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Subway Dust May be Dangerous

Columbia University researchers have found that the New York City subway produces a large amount of steel dust, composed of iron, manganese and chromium, all of which is breathed in by subway riders in amounts 100 times greater than the levels in other nearby indoor and outdoor settings.

Geochemist Steven Chillrud says, "This study in no way suggests that people should avoid riding the subway. There are no known health effects at the levels that we observed in the NYC subway system. Furthermore, reducing subway ridership would just increase surface traffic emissions.

"?Interestingly, the particle counting data showed that particle numbers were 5 to 10 times lower in air conditioned subway cars as compared to underground subway stations. This suggests that the filtration systems of the car air conditioners are very effective at removing the steel dust from the passenger cars and that much of the increased exposure is probably occurring on the station platforms."

Researcher Patrick Kinney says, "It is important to stress that there are no known health effects at these levels. Even though the levels?observed in the subway system were more than 100 times greater than those observed in ambient and home indoor settings, the subway levels are more than 1000 times lower than the United States Occupational Safety and Health Administration's Permissible Exposure Limit guidelines for workers."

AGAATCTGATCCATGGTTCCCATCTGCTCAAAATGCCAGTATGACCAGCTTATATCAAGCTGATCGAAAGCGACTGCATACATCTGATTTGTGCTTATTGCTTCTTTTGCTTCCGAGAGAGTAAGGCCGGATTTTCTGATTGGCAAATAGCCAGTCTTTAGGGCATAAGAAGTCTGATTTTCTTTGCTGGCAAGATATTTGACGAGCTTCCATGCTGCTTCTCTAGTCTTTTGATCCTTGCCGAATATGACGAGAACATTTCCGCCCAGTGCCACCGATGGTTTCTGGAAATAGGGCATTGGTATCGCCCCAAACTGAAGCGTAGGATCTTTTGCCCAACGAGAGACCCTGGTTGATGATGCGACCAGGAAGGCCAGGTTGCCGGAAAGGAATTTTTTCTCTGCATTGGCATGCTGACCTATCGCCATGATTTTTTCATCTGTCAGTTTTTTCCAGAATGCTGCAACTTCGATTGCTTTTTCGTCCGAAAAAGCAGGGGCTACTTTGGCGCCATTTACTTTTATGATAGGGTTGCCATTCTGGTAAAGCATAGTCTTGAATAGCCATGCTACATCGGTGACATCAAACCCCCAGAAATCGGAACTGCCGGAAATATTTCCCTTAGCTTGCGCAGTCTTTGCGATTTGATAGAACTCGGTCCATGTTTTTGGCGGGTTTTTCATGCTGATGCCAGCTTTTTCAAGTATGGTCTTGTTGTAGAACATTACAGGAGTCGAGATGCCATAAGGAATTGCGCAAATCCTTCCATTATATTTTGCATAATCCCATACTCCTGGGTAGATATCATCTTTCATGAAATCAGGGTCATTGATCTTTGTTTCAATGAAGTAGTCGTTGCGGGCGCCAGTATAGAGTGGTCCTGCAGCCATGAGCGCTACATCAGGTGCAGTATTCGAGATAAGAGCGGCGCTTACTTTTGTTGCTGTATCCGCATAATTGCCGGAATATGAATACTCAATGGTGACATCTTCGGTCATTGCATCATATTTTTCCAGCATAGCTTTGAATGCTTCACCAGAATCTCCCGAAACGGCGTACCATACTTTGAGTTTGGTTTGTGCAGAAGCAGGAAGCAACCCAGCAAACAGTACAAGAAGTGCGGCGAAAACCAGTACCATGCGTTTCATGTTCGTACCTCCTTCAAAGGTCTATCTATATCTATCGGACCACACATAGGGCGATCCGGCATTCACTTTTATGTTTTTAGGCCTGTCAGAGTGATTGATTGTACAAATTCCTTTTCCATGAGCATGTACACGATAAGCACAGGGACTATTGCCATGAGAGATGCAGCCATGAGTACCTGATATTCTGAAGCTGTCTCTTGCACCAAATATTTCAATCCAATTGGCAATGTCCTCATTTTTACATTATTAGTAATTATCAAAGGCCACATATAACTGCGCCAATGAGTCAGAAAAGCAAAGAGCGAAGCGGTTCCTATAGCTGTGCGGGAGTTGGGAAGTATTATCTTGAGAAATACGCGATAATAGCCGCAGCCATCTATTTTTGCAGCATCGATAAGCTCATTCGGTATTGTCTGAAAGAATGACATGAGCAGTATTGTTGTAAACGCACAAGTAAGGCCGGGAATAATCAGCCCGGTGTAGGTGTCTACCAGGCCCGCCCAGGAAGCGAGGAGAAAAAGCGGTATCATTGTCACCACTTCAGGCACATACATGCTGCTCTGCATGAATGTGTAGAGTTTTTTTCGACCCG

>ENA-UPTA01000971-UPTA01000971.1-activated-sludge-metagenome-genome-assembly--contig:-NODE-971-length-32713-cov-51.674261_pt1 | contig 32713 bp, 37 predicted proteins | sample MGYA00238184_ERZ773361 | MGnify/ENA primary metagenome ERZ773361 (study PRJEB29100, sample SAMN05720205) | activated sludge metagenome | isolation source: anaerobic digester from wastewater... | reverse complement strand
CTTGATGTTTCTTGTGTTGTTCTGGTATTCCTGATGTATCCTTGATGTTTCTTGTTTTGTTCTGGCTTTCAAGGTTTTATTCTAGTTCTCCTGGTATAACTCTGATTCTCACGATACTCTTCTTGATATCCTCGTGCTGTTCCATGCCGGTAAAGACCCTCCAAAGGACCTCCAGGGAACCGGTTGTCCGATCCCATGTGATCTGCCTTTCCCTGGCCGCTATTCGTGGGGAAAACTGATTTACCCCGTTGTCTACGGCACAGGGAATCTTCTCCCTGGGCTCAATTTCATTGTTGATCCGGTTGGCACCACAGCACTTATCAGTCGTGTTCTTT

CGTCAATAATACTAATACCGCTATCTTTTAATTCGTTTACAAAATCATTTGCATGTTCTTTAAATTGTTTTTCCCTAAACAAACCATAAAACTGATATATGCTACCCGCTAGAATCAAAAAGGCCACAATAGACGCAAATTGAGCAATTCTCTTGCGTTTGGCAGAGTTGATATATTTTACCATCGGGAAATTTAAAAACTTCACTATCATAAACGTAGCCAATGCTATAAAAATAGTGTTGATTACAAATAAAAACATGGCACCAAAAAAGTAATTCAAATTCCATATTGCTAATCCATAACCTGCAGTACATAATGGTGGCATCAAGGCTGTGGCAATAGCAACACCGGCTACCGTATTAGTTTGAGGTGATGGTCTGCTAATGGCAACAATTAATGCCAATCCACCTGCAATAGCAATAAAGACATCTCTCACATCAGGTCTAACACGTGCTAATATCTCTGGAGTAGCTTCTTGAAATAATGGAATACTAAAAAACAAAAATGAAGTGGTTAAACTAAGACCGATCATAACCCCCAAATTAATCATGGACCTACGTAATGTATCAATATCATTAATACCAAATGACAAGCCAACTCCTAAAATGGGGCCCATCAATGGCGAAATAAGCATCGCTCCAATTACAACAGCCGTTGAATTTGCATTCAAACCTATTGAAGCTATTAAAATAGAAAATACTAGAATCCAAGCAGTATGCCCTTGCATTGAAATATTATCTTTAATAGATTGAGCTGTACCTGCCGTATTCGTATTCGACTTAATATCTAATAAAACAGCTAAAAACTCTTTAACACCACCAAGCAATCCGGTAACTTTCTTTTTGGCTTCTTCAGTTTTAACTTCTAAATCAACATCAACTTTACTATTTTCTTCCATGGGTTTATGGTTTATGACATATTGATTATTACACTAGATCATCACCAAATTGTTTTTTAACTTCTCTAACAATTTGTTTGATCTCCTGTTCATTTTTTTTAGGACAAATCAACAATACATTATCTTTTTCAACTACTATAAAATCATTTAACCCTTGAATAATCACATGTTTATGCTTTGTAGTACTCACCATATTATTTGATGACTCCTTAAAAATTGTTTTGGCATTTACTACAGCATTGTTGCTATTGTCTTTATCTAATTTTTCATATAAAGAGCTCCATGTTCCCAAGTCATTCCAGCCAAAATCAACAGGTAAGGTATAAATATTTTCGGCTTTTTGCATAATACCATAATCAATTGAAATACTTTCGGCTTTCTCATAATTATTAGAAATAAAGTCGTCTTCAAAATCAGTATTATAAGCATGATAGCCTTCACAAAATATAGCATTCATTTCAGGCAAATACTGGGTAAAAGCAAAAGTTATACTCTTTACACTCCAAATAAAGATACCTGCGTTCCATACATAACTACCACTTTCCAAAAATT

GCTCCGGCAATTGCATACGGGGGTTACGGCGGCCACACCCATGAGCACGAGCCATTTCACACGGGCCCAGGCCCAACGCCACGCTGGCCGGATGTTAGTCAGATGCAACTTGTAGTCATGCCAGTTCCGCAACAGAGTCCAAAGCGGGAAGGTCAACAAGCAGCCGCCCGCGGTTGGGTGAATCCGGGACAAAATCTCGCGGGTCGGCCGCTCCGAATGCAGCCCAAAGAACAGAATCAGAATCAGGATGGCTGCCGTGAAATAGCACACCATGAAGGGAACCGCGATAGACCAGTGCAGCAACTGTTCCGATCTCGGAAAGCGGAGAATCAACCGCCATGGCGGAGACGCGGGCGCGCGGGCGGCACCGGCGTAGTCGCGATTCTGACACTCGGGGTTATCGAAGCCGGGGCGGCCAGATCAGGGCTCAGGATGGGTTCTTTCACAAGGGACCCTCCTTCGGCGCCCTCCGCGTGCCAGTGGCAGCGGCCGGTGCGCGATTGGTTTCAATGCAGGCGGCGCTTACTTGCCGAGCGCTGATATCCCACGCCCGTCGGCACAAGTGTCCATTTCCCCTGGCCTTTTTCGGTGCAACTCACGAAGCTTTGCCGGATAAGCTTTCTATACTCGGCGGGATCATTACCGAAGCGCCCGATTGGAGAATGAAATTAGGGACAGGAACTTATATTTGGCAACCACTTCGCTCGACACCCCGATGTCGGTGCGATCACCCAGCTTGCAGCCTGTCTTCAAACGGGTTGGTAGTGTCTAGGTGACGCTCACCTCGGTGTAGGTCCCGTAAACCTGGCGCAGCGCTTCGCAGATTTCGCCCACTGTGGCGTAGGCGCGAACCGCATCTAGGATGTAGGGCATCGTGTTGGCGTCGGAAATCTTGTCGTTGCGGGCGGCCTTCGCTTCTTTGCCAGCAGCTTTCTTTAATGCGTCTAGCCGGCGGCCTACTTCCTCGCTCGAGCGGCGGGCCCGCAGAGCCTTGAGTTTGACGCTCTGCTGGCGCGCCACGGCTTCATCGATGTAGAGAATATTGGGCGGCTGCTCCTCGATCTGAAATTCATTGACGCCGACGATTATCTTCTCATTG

Researcher Sonja Sax says, "One way of putting into perspective the potential health risks of these levels of exposure is to consider published cancer risk guideline concentrations, which suggest that the cancer risks associated with exposure due to commuting by the subway would be much smaller than those that people get from exposure to a variety of volatile organic compounds in the home."

But Chillrud says, "With the large number of people who ride in underground subways, we do think subway exposures are worth investigating further." Are subways in other cities a problem as well? Dust produced by different subway systems may have different levels and mixtures of elements, depending on the type of steel used to build the tracks. Also, subway cars with rubber wheels produce less dust.

There's one kind of dust that's good for you: powdered white gold. Laurence Gardner reveals he amazing power of monatomic gold revealed as the legendary 'philosopher's stone' and a secret vital to man's future.

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